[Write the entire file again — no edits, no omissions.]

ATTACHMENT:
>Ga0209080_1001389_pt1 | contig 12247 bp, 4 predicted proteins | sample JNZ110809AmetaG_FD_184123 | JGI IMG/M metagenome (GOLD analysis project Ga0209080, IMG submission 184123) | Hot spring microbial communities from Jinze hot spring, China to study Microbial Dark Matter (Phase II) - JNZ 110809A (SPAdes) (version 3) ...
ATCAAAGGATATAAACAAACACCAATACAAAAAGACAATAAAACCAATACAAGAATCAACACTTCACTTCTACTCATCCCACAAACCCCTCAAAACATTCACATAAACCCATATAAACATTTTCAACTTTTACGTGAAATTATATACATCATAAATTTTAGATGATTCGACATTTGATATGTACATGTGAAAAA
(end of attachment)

>Ga0209080_1001389_pt1 | contig 12247 bp, 4 predicted proteins | sample JNZ110809AmetaG_FD_184123 | JGI IMG/M metagenome (GOLD analysis project Ga0209080, IMG submission 184123) | Hot spring microbial communities from Jinze hot spring, China to study Microbial Dark Matter (Phase II) - JNZ 110809A (SPAdes) (version 3) ...
ATCAAAGGATATAAACAAACACCAATACAAAAAGACAATAAAACCAATACAAGAATCAACACTTCACTTCTACTCATCCCACAAACCCCTCAAAACATTCACATAAACCCATATAAACATTTTCAACTTTTACGTGAAATTATATACATCATAAATTTTAGATGATTCGACATTTGATATGTACATGTGAAAAA